August saw 82-year old Faas Wilkes die.
He was the first real international Dutch star, a prolific striker for Internazionale and Valencia in the early fifties. Wilkes was one of a handful of internationals who escaped domestic football and its amateur structure. The price these legionnaires paid was exclusion from playing for their country. In those days the Dutch FA (KNVB) chose to ban all professionals from their ranks.
When Wilkes left for Italy in the summer of 1949 the Dutch team had lost only once in two years. In the next five Holland won just four times and did not even enter qualification for the World Cup as they were afraid of an embarrasment.
When the KNVB were forced to embrace professionalism in 1954 the legionnaires could make their return in the national team. It took another twenty years to make a decent impression on international football.
At the funeral of Faas Wilkes the current chairman of the KNVB, Joe Sprengers, apologised for the ban: 'The KNVB were obsessed with amateurism at the time. We should have acted differently and feel sorry for Faas Wilkes. Dutch football fans were denied his great talents in the national team during the years he played abroad. We were wrong.'
Maybe in another half-a-century a chairman will speak to gathered mourners and apologise that the then deceased ex-Barcelona/Real/Inter or Milan-star was banned from several big tournaments.
'Sorry for our appointment of Marco van Basten,' his words might be. 'We were wrong.'
What is with this coach? As soon as Dutch star players take up a contract in a city more than an hour's flight away, their place in the squad is in jeopardy. You may have won three Champions Leagues (Seedorf), just one (Davids and Van Bommel) or been a topscorer of a big league abroad (Makaay and van Nistelrooy), but that does not mean you get the nod over the likes of Martijn Meerdink, Theo Janssen or Demi de Zeeuw.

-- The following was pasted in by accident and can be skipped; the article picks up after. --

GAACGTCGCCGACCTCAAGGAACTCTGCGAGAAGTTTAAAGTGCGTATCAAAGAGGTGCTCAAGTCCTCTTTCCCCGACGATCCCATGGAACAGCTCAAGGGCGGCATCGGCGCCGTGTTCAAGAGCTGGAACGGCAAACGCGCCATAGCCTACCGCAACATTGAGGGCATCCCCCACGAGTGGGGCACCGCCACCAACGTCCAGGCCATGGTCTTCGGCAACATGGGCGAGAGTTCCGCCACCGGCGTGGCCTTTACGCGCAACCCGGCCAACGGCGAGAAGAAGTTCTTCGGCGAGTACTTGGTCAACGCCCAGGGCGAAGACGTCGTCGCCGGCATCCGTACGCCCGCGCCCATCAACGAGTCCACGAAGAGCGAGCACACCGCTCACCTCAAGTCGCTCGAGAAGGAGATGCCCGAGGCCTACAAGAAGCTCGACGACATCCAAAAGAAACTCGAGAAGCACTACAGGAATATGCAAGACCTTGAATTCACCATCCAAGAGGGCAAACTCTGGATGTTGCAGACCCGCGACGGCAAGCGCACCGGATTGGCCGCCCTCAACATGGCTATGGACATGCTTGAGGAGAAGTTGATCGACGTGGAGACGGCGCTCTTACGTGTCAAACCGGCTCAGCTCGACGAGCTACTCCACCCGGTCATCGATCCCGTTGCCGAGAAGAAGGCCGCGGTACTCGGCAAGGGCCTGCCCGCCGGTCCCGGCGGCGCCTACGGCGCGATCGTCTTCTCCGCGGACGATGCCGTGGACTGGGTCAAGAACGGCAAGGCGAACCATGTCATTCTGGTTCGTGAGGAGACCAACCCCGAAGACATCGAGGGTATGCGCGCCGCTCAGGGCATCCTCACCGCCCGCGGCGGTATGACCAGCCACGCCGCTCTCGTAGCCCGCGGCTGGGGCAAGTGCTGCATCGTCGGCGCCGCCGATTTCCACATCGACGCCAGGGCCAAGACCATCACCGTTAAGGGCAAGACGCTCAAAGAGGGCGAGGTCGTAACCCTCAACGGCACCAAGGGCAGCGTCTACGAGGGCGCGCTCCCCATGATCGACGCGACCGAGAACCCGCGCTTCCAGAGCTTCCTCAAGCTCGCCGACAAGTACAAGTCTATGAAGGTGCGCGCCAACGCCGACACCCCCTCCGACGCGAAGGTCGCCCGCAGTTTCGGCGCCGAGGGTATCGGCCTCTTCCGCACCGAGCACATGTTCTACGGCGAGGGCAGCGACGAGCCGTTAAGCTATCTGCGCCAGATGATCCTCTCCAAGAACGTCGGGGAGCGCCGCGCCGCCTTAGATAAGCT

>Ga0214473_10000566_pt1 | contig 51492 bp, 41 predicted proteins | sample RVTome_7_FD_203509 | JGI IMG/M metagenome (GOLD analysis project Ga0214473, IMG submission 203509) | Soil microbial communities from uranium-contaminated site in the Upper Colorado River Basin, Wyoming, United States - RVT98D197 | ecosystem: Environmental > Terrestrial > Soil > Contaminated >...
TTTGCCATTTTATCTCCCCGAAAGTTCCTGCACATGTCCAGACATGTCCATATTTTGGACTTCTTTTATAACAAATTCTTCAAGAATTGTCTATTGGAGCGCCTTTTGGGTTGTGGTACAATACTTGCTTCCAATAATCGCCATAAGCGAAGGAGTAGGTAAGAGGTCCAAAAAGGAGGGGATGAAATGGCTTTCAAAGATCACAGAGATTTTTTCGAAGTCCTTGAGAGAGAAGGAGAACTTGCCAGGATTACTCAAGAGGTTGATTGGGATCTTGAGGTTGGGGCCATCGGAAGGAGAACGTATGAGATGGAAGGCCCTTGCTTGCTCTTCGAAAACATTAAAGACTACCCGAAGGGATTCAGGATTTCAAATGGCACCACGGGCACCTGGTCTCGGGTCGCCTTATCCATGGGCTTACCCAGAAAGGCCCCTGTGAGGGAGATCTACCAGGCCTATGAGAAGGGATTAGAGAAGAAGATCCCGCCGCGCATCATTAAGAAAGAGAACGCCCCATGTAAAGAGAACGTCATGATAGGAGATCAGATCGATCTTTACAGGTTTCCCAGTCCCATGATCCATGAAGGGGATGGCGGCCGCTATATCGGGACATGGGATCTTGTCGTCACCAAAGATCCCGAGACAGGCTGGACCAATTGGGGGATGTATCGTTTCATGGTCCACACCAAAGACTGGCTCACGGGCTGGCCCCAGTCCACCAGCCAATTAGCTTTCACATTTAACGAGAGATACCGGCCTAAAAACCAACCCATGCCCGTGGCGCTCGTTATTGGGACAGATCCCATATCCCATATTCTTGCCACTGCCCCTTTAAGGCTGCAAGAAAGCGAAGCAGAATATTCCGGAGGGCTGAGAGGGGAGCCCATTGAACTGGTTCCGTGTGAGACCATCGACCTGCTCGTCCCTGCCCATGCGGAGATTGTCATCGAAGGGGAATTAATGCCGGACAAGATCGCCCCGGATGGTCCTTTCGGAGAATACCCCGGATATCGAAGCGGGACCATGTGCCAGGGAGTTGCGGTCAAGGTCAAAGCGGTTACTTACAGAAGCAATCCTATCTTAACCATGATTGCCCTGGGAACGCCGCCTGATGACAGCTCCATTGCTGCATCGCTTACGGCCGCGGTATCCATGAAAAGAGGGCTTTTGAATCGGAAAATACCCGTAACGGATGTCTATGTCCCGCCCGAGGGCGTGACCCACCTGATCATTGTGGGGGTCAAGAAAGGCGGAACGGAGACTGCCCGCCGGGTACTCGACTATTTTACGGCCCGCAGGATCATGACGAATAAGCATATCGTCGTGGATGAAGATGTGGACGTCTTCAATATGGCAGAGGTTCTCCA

Seedorf has never had a look in since Van Basten started, while Davids and Makaay had infrequent call-ups until last year. 'Big names are not necessarily big players,' Van Basten once said.
Mark van Bommel and Ruud van Nistelrooy are the latest victims. The surprising omissions gobsmacked the entire Dutch press who had not believed the rumours that went around over the summer. Van Basten is not one to explain much of his selection criteria but he seems to be averse to older players at big clubs.
If it was not confusing enough, Johan Derksen then published a column in his magazine Voetbal International on the day Holland played Ireland, telling his readers that Van Basten is no top coach and has made several big errors over his two years in charge.
Derksen is the editor of Holland's only football weekly, a pundit in two television talk shows on football every weekend and a self-proclaimed friend of Johan Cruyff. His opinion counts in the Dutch football world.
In this critical piece Derksen burned Van Basten to the ground for his treatment of the old guard. Why would Derksen suddenly turn against the coach?